Posts

  • November 29, 2001

    Opening Statement before the Standing Senate Committee on Banking, Trade and Commerce

    Opening Statement David Dodge Standing Senate Committee on Banking, Trade and Commerce
    The Bank has a commitment to contribute to the economic well-being of Canadians. This means that we must conduct monetary policy so that it fosters sustained solid economic growth.
    Content Type(s): Press, Speeches
  • November 27, 2001

    Bank of Canada lowers key policy interest rate by 1/2 percentage point to 2 1/4 per cent

    The Bank of Canada today announced that it is lowering its target for the overnight rate* by one-half of one percentage point to 2 1/4 per cent. The operating band for the overnight rate is correspondingly lowered, and the Bank Rate is now 2 1/2 per cent.
    Content Type(s): Press, Press Releases
  • November 18, 2001

    A New Measure of Core Inflation

    While the Bank of Canada's inflation-control target is specified in terms of the rate of increase in the total consumer price index, the Bank uses a measure of trend or "core" inflation as a short-term guide for its monetary policy actions. When the inflation targets were renewed in May 2001, the Bank announced that it was adopting a new measure of core inflation. This measure excludes the eight most volatile components of the CPI and adjusts the remaining components for the effect of changes in indirect taxes. In this article, the author discusses the definition of the new measure of core inflation and describes some of its advantages relative to the previous measure. He notes that the new measure has a firmer statistical basis, has a better correspondence with economic theory, and does a better job of predicting future changes in overall inflation. While the new measure has these advantages, the Bank will continue to monitor a broad range of indicators when assessing the likely future path for inflation.
  • November 18, 2001

    Bank of Canada Review - Autumn 2001

    BoC Review - Autumn 2001

    Cover page

    Coppers to Cents

    The notice measures 9 by 12 inches. It and the coins and tokens appearing on the cover form part of the National Currency Collection, Bank of Canada.

    Photography by James Zagon.

  • November 17, 2001

    Predictability of Average Inflation over Long Time Horizons

    Uncertainty about the level of future inflation adversely affects the economy because it distorts the savings and investment decisions of households and businesses. Since these decisions typically involve planning horizons of many years, the adverse effects from inflation uncertainty can be reduced by adopting a policy framework that makes future inflation more predictable over long time horizons. When the inflation-control target was renewed in May 2001, the agreement affirmed that monetary policy will be directed at moving inflation to the 2 per cent midpoint of the target range over a six-to-eight-quarter horizon. The author describes how this policy commitment increases the predictability of average inflation over periods longer than one year. This relationship is illustrated using the Canadian experience from the inflation-targeting period.
  • November 16, 2001

    Factors Affecting Regional Economic Performance in Canada

    This article examines three shocks that affected Canada's economy over the past year from a regional perspective. The downturn in the U.S. economy, high energy prices, and low lumber prices affected Canada's regions to varying degrees. The relative size of the various economic sectors in each region is important in determining the intensity of a region's response to an economic shock. The article presents some stylized facts on the sectoral mix of each region followed by an analysis of the effects of the three shocks on the regional economies. An outlook is presented, which highlights the results of the survey by the Bank's regional offices in the summer of 2001.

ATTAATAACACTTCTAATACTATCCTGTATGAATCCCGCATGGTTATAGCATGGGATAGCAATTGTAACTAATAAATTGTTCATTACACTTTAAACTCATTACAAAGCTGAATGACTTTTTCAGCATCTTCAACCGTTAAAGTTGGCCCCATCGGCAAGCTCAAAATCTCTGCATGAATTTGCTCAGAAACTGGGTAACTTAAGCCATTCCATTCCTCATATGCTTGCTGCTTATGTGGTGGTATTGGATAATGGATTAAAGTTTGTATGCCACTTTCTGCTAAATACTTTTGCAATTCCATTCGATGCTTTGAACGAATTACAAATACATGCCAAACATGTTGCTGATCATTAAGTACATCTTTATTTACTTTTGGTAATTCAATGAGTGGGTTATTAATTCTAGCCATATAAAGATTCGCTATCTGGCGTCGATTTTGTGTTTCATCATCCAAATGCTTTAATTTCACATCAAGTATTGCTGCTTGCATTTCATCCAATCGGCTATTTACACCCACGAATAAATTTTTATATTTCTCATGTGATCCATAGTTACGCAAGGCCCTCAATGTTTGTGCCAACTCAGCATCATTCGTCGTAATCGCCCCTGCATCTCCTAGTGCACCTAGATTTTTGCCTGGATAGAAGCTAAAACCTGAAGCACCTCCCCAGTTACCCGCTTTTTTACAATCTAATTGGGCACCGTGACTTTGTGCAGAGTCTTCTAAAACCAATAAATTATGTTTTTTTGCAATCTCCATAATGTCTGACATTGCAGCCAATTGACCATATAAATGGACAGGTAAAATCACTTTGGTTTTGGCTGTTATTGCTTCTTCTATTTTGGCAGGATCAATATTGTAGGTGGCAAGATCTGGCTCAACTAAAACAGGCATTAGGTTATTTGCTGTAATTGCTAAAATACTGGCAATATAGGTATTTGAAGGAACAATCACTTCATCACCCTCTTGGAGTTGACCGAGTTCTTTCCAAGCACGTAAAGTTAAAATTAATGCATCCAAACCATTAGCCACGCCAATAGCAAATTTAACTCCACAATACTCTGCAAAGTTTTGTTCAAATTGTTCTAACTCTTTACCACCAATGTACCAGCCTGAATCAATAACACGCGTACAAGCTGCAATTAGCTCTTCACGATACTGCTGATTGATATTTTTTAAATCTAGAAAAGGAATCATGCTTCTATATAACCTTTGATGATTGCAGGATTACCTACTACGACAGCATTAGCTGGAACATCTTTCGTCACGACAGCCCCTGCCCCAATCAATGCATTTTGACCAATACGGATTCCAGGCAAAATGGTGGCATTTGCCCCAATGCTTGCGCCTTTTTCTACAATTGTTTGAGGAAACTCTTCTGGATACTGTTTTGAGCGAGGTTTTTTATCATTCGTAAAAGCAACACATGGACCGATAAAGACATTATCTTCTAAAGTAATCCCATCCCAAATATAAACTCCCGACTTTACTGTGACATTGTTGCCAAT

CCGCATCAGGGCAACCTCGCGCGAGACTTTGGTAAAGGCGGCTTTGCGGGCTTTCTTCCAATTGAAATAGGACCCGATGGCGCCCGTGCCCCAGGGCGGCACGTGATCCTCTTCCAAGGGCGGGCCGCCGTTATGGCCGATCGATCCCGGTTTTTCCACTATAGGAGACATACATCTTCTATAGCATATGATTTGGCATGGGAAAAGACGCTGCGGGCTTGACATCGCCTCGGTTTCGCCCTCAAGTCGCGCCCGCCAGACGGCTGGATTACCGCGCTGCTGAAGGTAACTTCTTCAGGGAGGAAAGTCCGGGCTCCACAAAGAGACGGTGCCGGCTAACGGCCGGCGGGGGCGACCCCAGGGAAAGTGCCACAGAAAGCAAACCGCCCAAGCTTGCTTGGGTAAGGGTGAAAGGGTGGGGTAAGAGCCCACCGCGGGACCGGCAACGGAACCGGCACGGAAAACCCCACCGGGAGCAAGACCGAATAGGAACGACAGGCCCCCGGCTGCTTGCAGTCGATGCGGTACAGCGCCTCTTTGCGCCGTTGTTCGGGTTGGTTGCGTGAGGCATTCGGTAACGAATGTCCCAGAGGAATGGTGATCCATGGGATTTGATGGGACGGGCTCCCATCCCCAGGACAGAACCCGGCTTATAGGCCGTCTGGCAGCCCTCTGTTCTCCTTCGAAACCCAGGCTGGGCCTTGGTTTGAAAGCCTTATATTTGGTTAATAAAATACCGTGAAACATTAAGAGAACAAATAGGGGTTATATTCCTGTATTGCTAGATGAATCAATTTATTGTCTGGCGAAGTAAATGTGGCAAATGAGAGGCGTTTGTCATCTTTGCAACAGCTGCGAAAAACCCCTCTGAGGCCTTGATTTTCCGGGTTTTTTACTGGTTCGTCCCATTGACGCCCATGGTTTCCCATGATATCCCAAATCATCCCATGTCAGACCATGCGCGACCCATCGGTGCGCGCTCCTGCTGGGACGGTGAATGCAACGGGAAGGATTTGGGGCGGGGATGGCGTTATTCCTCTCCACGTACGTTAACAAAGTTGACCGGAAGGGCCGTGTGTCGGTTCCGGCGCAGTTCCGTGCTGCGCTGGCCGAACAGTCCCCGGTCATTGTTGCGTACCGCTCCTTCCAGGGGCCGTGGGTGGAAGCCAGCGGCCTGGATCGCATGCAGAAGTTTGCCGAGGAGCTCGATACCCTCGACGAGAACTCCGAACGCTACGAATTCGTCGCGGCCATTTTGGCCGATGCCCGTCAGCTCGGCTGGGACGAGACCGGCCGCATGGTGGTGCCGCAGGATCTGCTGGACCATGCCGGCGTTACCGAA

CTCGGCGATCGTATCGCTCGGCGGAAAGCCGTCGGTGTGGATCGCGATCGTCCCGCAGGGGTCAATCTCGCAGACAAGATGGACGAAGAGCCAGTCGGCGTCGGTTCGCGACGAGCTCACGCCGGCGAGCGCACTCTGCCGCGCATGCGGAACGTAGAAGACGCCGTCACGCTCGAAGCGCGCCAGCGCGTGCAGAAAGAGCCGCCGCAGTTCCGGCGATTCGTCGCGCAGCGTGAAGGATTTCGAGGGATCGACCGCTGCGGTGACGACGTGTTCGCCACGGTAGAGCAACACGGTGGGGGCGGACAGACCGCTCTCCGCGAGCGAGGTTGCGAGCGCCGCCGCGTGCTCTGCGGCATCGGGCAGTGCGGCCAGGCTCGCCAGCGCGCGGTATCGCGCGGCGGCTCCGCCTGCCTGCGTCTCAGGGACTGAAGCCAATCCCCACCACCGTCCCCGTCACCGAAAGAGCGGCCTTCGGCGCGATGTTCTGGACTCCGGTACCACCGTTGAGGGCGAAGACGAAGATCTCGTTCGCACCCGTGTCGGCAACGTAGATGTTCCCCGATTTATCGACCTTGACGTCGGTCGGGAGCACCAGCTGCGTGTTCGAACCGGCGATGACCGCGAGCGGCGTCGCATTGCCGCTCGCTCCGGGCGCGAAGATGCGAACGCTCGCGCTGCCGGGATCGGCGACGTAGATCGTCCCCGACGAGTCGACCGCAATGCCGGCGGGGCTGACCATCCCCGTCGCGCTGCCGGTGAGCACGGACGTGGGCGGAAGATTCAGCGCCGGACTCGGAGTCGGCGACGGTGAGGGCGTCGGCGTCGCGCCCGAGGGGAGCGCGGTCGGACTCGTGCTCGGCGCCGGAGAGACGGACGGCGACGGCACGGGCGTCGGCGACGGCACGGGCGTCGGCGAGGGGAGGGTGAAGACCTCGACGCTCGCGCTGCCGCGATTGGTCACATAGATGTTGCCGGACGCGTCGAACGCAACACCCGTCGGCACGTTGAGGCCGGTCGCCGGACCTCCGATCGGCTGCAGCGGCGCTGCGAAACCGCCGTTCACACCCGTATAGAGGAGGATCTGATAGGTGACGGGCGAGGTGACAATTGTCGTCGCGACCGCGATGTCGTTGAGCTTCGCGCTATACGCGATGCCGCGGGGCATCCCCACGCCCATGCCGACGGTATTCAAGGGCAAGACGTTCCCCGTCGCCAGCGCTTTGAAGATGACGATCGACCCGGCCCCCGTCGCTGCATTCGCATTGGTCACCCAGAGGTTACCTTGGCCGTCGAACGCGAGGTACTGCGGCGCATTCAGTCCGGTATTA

• November 15, 2001

    Conference Summary: Revisiting the Case for Flexible Exchange Rates

    This article summarizes the proceedings of an international research conference hosted by the Bank of Canada in November 2000. The conference marked the fiftieth anniversary of Canada's adoption of a flexible exchange rate, and its title recognizes the seminal contribution of Professor Milton Friedman's article "The Case for Flexible Exchange Rates." His keynote address to the conference is also summarized in the article. The conference papers re-examine many of the arguments raised by Friedman using recent developments in economic theory and econometric techniques. They investigate the experience of a wide range of industrialized and emerging-market economies. The main findings are that a strong case can be made for flexible exchange rates in economies that are large commodity exporters and that have credible low-inflation monetary policies and relatively well-developed financial systems.
  • November 7, 2001

    Bank of Canada releases semi-annual Monetary Policy Report

    The Bank of Canada today released its semi-annual Monetary Policy Report in which it discusses economic and financial trends in the context of Canada's inflation-control strategy.

    Content Type(s): Press, Press Releases
  • November 7, 2001

    Monetary Policy Report - November 2001

    Two major issues dominate the analysis and policy discussion in this Monetary Policy Report: the nature and extent of the global economic slowdown that began late last year and the consequences of the terrorist attacks in the United States.
  • November 7, 2001

    Release of the Monetary Policy Report

    Opening Statement David Dodge
    Content Type(s): Press, Speeches

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